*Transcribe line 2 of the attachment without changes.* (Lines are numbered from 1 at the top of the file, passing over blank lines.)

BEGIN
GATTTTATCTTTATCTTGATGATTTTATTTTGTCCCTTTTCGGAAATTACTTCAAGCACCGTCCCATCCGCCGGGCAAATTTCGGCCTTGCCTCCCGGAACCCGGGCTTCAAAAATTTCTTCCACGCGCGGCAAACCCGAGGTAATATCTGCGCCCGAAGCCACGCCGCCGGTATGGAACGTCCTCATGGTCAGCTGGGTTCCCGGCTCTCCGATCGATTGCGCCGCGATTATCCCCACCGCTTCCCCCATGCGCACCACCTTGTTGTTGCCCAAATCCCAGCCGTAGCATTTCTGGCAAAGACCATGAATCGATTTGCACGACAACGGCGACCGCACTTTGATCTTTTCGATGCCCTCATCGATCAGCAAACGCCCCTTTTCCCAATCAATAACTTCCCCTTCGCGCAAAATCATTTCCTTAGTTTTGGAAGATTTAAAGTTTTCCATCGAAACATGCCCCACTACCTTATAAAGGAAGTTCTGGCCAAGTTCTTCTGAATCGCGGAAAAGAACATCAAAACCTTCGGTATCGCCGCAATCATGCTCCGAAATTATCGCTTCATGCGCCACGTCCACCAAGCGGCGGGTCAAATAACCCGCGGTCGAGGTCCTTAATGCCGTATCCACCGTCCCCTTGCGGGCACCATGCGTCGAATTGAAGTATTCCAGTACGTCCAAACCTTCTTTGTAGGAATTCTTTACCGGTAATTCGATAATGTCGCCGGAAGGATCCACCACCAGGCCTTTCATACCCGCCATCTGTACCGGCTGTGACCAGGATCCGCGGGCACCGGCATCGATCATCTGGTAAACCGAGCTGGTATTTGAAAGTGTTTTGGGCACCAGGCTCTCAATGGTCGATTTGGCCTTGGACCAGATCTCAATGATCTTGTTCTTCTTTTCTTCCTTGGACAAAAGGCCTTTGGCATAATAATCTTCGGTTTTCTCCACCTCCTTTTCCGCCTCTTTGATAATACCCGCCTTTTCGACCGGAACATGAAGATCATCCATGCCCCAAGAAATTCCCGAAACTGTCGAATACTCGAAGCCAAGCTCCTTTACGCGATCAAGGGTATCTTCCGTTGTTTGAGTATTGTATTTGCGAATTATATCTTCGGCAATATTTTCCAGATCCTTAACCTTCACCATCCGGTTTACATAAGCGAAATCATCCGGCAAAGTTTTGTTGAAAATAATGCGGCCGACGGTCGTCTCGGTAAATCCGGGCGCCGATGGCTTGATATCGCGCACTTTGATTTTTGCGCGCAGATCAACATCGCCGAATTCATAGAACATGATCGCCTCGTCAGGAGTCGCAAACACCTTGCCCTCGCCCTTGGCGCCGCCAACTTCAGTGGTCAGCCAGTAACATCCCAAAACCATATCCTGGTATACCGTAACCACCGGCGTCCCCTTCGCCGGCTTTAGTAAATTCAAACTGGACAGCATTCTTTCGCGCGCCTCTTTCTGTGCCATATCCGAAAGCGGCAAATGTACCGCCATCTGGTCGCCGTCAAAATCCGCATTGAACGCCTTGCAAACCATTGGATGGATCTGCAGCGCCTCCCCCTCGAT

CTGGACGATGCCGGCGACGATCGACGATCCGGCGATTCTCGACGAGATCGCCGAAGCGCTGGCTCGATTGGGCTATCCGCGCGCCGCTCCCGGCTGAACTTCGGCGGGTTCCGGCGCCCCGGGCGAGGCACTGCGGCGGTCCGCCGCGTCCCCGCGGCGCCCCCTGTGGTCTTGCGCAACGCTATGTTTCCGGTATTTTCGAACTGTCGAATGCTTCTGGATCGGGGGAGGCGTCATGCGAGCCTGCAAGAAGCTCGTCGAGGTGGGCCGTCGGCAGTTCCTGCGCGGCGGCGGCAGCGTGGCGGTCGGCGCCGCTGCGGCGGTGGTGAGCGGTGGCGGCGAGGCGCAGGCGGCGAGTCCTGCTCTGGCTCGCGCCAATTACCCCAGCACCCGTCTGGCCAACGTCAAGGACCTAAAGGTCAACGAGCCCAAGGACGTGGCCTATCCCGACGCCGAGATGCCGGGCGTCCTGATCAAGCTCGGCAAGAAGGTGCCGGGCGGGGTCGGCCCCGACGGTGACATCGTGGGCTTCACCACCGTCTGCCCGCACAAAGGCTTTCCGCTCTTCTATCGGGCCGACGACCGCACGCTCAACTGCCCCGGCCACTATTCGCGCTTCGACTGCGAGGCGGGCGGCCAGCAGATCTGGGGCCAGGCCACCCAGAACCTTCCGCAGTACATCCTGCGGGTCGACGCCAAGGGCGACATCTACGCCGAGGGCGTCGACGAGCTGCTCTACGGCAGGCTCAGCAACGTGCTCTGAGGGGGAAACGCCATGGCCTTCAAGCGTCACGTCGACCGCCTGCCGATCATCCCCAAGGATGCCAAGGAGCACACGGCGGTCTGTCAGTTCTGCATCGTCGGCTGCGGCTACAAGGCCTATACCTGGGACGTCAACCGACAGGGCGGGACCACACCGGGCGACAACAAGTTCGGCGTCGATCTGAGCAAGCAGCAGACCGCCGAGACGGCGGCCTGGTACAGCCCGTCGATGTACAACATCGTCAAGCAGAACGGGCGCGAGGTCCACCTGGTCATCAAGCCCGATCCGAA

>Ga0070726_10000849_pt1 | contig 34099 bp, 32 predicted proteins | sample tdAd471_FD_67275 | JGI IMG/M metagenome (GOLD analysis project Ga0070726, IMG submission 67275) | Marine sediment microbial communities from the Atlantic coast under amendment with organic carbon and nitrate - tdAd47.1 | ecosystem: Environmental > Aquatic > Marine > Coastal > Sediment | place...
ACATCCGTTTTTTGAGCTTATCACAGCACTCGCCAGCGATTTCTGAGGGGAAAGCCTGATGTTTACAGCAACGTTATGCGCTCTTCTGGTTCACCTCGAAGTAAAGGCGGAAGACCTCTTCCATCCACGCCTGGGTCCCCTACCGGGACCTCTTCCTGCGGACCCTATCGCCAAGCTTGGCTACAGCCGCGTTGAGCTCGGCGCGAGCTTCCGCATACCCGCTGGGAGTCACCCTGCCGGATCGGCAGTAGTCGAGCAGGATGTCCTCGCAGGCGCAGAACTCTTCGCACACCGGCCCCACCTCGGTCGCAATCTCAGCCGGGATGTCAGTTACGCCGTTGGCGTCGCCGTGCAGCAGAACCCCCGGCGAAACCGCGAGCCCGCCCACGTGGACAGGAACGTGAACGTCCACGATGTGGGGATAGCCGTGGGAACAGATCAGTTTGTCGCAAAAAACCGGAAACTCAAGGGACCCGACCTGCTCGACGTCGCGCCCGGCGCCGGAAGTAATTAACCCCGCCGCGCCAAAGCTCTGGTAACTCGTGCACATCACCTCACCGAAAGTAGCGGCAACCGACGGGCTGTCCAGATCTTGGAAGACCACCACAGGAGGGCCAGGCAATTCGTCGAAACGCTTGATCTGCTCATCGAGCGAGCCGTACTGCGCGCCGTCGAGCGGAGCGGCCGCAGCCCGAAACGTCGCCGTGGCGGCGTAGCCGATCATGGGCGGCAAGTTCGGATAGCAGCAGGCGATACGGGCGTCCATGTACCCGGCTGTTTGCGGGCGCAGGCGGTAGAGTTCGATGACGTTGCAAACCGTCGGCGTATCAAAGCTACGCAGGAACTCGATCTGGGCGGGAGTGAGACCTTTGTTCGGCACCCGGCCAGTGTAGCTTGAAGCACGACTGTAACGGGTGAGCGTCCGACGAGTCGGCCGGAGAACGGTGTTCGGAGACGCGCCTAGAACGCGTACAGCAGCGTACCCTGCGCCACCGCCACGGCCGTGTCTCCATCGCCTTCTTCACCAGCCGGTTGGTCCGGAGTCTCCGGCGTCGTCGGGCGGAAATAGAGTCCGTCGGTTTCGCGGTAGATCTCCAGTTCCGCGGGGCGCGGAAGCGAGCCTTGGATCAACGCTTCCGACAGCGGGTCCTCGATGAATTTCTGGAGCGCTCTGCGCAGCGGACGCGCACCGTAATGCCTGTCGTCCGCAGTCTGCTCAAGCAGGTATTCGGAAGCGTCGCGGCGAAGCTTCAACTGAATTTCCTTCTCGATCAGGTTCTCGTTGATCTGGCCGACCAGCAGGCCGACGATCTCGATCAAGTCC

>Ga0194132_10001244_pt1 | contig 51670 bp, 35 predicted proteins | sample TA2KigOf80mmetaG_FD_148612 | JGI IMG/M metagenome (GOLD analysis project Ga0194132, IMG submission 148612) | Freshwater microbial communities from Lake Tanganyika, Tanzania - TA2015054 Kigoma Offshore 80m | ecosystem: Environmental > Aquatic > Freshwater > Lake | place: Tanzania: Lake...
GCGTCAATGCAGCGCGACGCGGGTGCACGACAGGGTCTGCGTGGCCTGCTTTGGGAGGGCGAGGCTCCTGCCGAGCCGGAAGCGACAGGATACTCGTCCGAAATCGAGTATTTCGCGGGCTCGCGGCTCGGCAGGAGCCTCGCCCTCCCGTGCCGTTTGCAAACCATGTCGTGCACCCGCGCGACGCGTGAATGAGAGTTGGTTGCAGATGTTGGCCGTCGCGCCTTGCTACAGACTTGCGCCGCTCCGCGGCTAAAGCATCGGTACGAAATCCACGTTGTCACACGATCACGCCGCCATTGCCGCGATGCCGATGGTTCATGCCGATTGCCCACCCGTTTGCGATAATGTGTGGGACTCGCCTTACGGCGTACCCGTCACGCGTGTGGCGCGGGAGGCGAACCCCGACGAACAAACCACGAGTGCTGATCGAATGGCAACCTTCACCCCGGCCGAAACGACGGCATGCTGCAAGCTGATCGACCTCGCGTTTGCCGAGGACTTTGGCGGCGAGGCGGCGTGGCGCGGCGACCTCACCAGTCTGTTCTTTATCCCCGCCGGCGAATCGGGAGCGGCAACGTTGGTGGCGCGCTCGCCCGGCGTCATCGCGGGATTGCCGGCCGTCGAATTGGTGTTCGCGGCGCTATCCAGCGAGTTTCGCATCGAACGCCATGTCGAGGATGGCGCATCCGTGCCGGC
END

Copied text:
CTGGACGATGCCGGCGACGATCGACGATCCGGCGATTCTCGACGAGATCGCCGAAGCGCTGGCTCGATTGGGCTATCCGCGCGCCGCTCCCGGCTGAACTTCGGCGGGTTCCGGCGCCCCGGGCGAGGCACTGCGGCGGTCCGCCGCGTCCCCGCGGCGCCCCCTGTGGTCTTGCGCAACGCTATGTTTCCGGTATTTTCGAACTGTCGAATGCTTCTGGATCGGGGGAGGCGTCATGCGAGCCTGCAAGAAGCTCGTCGAGGTGGGCCGTCGGCAGTTCCTGCGCGGCGGCGGCAGCGTGGCGGTCGGCGCCGCTGCGGCGGTGGTGAGCGGTGGCGGCGAGGCGCAGGCGGCGAGTCCTGCTCTGGCTCGCGCCAATTACCCCAGCACCCGTCTGGCCAACGTCAAGGACCTAAAGGTCAACGAGCCCAAGGACGTGGCCTATCCCGACGCCGAGATGCCGGGCGTCCTGATCAAGCTCGGCAAGAAGGTGCCGGGCGGGGTCGGCCCCGACGGTGACATCGTGGGCTTCACCACCGTCTGCCCGCACAAAGGCTTTCCGCTCTTCTATCGGGCCGACGACCGCACGCTCAACTGCCCCGGCCACTATTCGCGCTTCGACTGCGAGGCGGGCGGCCAGCAGATCTGGGGCCAGGCCACCCAGAACCTTCCGCAGTACATCCTGCGGGTCGACGCCAAGGGCGACATCTACGCCGAGGGCGTCGACGAGCTGCTCTACGGCAGGCTCAGCAACGTGCTCTGAGGGGGAAACGCCATGGCCTTCAAGCGTCACGTCGACCGCCTGCCGATCATCCCCAAGGATGCCAAGGAGCACACGGCGGTCTGTCAGTTCTGCATCGTCGGCTGCGGCTACAAGGCCTATACCTGGGACGTCAACCGACAGGGCGGGACCACACCGGGCGACAACAAGTTCGGCGTCGATCTGAGCAAGCAGCAGACCGCCGAGACGGCGGCCTGGTACAGCCCGTCGATGTACAACATCGTCAAGCAGAACGGGCGCGAGGTCCACCTGGTCATCAAGCCCGATCCGAA